If you love Margaret Atwood and her writing, each time she finishes a book, you wonder how she will ever top it. The Handmaid's Tale, which Oryx and Crake is most frequently compared to, is one of her finest work. I am an ardent Atwood scholar and have read all her works. Having seen mixed reviews in the media about Oryx and Crake, I was somewhat afraid to start reading it, particularly because it is somewhat in the same genre as The Handmaid's Tale (a brilliant book and one of my favorite books of all time.) An author's streak of genius can't last forever, and I was waiting for the sun to set on Margaret Atwood.
This novel isn't as bad as the worst reviews promise, but not as good as the best claim. It's set on an intruiging premise, and although it took a little longer to get engrossed in Oryx and Crake than in some of her other work, it moves along at a nice and quite horrifying trot, pulling you in with the almost-recognizable familiarity of bio-engineered events. You like Snowman/Jimmy, it's just that....well, who exactly is the bad guy here? And maybe that's the point. In today's world, with PR spin and ducking politicians, there is no great antagonist we're struggling against--which would make life much clearer.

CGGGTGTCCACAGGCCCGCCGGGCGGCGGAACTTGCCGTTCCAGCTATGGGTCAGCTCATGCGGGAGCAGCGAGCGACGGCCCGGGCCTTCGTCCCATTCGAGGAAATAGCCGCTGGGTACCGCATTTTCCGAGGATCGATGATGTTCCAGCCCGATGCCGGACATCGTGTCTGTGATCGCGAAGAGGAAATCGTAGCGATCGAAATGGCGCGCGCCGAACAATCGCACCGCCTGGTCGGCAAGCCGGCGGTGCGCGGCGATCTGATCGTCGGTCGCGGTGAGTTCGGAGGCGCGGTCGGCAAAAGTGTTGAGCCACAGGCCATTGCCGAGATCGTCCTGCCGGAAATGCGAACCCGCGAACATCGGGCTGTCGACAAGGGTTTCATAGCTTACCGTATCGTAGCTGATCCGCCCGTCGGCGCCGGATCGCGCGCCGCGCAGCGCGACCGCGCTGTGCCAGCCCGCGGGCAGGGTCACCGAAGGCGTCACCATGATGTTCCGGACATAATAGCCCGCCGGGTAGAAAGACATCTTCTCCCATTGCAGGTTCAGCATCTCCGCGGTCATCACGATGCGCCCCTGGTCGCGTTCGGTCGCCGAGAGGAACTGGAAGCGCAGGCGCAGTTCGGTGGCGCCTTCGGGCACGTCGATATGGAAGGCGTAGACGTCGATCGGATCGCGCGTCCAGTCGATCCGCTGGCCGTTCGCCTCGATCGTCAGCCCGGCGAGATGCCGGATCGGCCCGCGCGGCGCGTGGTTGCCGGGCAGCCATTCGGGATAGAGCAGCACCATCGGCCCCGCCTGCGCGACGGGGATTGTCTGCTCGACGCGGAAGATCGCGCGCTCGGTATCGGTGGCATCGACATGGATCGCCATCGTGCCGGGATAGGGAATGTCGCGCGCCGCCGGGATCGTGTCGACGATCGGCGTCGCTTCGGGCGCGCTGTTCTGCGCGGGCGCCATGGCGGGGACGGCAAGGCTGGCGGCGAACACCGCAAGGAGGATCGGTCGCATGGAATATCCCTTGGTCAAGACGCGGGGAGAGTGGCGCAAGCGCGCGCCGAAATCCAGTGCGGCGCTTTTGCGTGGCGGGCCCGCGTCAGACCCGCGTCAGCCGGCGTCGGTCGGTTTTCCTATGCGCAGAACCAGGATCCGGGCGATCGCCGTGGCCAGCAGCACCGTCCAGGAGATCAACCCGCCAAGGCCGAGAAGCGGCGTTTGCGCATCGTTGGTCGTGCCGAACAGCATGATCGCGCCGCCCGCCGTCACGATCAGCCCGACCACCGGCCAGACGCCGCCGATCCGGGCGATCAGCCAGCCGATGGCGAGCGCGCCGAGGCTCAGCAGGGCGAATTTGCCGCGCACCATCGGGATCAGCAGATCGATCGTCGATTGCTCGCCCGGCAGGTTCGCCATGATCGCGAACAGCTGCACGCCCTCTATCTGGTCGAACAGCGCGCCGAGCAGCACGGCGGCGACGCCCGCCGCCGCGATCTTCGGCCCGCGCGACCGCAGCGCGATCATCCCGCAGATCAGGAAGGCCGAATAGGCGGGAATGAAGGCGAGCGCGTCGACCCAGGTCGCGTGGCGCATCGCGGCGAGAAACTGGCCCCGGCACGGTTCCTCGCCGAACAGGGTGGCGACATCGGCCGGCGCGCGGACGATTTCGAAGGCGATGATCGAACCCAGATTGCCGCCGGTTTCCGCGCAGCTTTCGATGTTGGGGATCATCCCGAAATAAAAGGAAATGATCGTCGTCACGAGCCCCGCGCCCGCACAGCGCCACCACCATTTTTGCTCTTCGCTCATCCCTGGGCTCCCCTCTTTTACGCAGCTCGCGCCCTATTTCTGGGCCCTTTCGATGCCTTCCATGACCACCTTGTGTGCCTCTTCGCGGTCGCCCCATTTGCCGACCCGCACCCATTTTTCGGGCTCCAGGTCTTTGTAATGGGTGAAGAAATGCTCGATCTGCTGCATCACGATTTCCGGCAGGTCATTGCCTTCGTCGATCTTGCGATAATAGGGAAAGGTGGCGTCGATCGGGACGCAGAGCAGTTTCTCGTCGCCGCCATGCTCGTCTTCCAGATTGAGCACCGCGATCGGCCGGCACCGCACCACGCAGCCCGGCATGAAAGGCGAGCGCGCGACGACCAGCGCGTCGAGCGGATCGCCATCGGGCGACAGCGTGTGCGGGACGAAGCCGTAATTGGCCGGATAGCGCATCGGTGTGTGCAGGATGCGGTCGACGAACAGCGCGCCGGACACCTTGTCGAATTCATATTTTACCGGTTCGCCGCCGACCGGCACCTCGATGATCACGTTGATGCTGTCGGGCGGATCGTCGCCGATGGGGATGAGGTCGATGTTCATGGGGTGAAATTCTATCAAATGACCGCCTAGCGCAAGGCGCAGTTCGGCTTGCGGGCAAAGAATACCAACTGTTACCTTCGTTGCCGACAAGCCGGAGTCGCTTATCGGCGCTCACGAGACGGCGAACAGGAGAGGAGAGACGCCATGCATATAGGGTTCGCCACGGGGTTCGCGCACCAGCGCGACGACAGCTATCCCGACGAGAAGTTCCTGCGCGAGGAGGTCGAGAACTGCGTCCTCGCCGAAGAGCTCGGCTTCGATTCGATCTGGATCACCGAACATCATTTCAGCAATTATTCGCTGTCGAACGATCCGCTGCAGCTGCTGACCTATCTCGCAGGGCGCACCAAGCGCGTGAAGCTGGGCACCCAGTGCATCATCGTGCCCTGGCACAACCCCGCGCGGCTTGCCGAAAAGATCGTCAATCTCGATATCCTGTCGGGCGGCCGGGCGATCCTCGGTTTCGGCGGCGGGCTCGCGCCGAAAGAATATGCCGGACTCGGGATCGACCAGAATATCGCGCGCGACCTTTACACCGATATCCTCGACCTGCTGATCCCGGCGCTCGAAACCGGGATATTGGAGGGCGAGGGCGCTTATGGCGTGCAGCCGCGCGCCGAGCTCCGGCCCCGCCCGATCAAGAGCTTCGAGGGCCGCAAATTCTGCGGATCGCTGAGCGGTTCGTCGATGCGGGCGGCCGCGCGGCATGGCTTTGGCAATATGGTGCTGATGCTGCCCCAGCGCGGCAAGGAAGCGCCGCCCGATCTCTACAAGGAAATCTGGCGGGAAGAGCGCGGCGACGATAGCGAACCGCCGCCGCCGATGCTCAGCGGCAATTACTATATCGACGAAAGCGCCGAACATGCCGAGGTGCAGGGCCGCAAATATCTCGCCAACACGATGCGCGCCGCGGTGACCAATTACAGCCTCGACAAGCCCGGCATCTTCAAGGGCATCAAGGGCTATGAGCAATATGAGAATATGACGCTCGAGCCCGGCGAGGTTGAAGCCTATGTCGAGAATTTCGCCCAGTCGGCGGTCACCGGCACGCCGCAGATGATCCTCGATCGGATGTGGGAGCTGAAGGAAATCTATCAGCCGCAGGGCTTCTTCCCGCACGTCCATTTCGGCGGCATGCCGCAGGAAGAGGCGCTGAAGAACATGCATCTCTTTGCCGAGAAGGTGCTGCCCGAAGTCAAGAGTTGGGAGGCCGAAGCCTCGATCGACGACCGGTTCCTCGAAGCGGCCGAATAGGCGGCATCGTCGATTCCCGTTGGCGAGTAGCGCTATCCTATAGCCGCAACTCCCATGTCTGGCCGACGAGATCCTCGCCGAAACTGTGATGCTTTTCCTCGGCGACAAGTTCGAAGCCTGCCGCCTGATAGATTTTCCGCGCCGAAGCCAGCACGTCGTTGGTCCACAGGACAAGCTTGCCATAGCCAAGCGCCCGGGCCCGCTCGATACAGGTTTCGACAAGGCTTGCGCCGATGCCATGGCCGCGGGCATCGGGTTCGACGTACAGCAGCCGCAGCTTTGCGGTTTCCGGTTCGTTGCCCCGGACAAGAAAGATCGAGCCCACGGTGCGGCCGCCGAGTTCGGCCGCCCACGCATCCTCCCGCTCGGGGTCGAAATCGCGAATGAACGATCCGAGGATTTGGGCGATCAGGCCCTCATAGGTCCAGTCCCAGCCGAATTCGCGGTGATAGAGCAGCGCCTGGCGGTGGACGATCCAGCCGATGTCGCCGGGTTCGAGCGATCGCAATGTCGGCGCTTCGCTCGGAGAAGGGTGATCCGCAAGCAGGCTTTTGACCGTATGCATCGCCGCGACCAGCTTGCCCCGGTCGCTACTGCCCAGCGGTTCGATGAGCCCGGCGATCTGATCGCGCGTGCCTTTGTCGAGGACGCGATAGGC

I noticed that Atwood's writing seemed a little less compelling, acute and participatory than in previous novels. Perhaps the writing reflects the detachment and bemusement of Snowman himself. Although what happens is shocking, it is relayed in a very methodical, non-emotional way.
The best thing about the book was the last few chapters--they surprised me, causing me to think for a lengthy period of time after I'd closed the book. In fact, that night I had very troubled dreams about the subject matter of destruction and a single person's capability for such in today's advanced world. It's been a long time since a book's premise made it into my dreams, so although it may not have gripped me with iron claws in the beginning, I suppose Oryx and Crake got me in the end.